Ava Lalezarzadeh received 192 applications for eight open roles in her first film.
Lalezarzadeh, a second-year theater student, and her casting director Emily Abbott, a third-year English student, turned away more than 150 people during their casting auditions for Lalezarzadeh’s original film “Pool Man.” The short film follows the story of a pool cleaner named John whose 5-year-old son is kidnapped, causing John to turn to religion. Lalezarzadeh and Abbott held auditions to cast John and the other characters Nov. 18 at CAZT, an audition venue in Hollywood, and hope to finish the film in February.
Although the film is student made, Lalezarzadeh said the directors did not audition UCLA students because they were looking for actors to play older roles. Lalezarzadeh recruited actors on Facebook and in her circle of theater friends. But the majority of 192 applications came through backstage.com, a casting website for filmmakers and actors. On the site, Lalezarzadeh and Abbott analyzed actors’ resumes, headshots and reels to narrow their search down by only accepting actors who provided clips of their past work.
Abbott said she focused primarily on finding actors who she believed would be easy to work with, favoring actors who were not rude and who responded on time. For example, one actress Abbott dealt with did not pay attention to the details included in an email sent out by Lalezarzadeh, such as the time of the audition and the part of the script that had to be read, which disqualified her from the search.
“They don’t even have to have a ton of experience,” Abbott said. “They just need to be someone that can do a good job acting the role.”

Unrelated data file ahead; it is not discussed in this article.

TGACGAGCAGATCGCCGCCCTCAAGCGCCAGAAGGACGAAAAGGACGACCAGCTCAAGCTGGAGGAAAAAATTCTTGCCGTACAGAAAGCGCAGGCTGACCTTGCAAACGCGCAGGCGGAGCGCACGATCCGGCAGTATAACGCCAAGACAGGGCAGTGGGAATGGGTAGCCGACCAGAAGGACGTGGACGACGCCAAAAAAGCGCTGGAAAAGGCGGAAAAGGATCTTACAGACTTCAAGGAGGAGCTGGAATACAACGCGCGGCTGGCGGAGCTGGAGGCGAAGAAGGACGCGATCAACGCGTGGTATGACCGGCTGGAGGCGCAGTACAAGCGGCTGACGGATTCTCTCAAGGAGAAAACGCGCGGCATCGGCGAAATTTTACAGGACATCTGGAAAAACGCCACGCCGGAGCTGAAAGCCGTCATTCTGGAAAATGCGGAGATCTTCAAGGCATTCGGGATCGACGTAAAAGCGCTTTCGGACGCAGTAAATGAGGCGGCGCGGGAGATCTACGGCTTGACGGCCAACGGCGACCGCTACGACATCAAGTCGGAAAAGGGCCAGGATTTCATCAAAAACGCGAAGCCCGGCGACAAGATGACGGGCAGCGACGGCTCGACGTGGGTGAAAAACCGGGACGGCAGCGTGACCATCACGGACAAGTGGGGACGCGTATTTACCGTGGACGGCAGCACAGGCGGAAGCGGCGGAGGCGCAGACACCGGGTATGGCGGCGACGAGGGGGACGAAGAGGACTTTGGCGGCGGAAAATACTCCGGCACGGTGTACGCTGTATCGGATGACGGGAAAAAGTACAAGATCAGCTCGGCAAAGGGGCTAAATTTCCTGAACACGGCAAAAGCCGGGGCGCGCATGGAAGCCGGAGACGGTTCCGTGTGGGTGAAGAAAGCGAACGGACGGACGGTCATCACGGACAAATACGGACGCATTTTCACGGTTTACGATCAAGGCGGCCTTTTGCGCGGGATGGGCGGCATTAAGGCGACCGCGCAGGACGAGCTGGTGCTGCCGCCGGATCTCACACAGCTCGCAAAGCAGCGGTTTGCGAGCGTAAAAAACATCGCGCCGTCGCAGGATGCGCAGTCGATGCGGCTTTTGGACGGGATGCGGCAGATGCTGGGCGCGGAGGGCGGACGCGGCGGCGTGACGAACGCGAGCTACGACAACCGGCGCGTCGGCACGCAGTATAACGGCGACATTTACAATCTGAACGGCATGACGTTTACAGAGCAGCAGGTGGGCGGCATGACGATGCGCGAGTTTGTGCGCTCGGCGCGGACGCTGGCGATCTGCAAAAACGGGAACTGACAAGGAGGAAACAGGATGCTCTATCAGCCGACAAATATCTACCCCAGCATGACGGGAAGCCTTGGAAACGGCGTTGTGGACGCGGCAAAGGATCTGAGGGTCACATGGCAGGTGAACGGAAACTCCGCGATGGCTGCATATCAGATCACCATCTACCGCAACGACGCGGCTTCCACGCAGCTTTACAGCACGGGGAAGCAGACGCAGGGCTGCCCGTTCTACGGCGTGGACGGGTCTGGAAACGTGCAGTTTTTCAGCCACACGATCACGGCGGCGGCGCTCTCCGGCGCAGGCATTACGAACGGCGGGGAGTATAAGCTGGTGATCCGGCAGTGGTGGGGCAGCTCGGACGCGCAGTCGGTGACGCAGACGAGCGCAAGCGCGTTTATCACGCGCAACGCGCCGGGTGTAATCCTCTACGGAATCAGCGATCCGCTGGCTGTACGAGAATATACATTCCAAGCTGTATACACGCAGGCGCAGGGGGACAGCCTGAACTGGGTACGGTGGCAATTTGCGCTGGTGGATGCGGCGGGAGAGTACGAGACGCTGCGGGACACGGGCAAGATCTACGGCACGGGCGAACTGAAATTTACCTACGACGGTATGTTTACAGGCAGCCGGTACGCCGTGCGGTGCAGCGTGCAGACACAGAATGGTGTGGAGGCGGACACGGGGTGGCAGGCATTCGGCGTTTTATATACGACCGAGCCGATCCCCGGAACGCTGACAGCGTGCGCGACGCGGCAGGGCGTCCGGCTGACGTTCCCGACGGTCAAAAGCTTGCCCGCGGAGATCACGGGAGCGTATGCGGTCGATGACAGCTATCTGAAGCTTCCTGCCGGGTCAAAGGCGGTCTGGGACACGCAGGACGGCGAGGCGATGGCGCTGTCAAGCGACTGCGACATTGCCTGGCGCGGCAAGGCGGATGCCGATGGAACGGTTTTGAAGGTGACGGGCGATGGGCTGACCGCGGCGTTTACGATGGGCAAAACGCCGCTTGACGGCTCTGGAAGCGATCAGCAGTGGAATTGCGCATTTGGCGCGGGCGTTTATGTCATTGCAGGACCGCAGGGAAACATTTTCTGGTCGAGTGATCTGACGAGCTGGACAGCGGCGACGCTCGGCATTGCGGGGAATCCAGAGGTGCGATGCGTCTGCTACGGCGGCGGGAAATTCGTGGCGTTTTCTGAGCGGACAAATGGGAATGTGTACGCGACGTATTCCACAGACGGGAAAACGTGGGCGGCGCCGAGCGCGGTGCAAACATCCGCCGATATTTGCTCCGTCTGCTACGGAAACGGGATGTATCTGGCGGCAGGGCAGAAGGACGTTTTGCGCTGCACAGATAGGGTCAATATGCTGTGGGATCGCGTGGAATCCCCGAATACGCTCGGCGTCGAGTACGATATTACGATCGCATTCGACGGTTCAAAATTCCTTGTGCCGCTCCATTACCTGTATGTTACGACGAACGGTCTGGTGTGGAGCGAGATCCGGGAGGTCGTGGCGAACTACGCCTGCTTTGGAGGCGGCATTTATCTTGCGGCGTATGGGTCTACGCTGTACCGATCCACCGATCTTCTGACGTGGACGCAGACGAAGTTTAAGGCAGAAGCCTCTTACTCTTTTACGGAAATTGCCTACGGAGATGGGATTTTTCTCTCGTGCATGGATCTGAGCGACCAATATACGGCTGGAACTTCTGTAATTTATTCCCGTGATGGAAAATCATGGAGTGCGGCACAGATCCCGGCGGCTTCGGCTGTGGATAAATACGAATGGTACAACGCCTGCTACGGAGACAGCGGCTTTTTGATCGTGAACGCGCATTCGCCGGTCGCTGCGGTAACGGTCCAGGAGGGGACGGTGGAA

Joe Layton, who will play John, contacted Lalezarzadeh after reading a synopsis of “Pool Man” the day of auditions. Despite his unfamiliarity with the script, Layton’s performance felt real and brought the character to life, Abbott said. He understood the meaning behind Lalezarzadeh’s script. Additionally, his cooperation with the filmmakers during the audition worked in his favor.
“He took direction really well and was flexible during the audition which really made him stand out,” Abbott said.
John, the film’s protagonist, is a pool cleaner, a profession that suits his mellow and calm personality, Lalezarzadeh said. By using a character with a mundane and modest profession, Lalezarzadeh said she hopes to bring attention to the people like pool cleaners and gardeners who may not necessarily seem significant in everyday life, but may still be going through issues of their own.
In one scene, John, grieving, tells his priest he has left his wife. In reality, his grief stems from the loss of his son, the underlying intention of his visit. Lalezarzadeh said Layton’s performance of the scene stood out because of his emphasis on different parts of his delivery that showed the subtext of his emotional toil.
Tanya Raisa, who has played the role of a wife before, said she will have to think about John’s lines, gauge his emotions and respond to them when playing Joanne, John’s wife. Joanne realizes that despite having family, she is alone because her husband is so detached from her, something Lalezarzadeh said she believes Raisa will be able to illustrate.
In the audition room, Lalezarzadeh asked Raisa to read a scene where Joanne approaches John with fragility and delicacy, which Lalezarzadeh said Raisa portrayed in an authentic way.
Lalezarzadeh said they picked Layton and Raisa because the two actors showed a stronger connection to their characters than other actors who auditioned and were also more responsive to feedback from the directors.
Abbott, whose job as casting director is now complete, said she hopes the actors will resonate with Lalezarzadeh’s directing style going forward – a style that Lalezarzadeh said she hopes will make the characters seem real and representative of living people.
“I really want the center of the story to come from good character development,” Lalezarzadeh said. “I want the cinematography to compel that to bounce off of that, to really highlight the whole performance.”